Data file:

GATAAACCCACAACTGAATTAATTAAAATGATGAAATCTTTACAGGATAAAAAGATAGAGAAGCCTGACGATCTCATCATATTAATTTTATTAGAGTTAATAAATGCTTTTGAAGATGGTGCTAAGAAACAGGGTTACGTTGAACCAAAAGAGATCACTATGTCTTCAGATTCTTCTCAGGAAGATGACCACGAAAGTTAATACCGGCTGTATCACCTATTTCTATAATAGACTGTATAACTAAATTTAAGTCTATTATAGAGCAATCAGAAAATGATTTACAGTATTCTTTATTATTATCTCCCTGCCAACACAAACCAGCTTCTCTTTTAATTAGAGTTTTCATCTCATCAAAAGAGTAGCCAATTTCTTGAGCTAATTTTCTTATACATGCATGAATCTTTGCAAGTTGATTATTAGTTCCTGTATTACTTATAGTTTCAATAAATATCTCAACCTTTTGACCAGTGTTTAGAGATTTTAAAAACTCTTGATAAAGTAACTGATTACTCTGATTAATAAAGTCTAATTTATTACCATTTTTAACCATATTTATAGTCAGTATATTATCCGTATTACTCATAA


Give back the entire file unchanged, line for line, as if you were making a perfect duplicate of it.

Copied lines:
GATAAACCCACAACTGAATTAATTAAAATGATGAAATCTTTACAGGATAAAAAGATAGAGAAGCCTGACGATCTCATCATATTAATTTTATTAGAGTTAATAAATGCTTTTGAAGATGGTGCTAAGAAACAGGGTTACGTTGAACCAAAAGAGATCACTATGTCTTCAGATTCTTCTCAGGAAGATGACCACGAAAGTTAATACCGGCTGTATCACCTATTTCTATAATAGACTGTATAACTAAATTTAAGTCTATTATAGAGCAATCAGAAAATGATTTACAGTATTCTTTATTATTATCTCCCTGCCAACACAAACCAGCTTCTCTTTTAATTAGAGTTTTCATCTCATCAAAAGAGTAGCCAATTTCTTGAGCTAATTTTCTTATACATGCATGAATCTTTGCAAGTTGATTATTAGTTCCTGTATTACTTATAGTTTCAATAAATATCTCAACCTTTTGACCAGTGTTTAGAGATTTTAAAAACTCTTGATAAAGTAACTGATTACTCTGATTAATAAAGTCTAATTTATTACCATTTTTAACCATATTTATAGTCAGTATATTATCCGTATTACTCATAA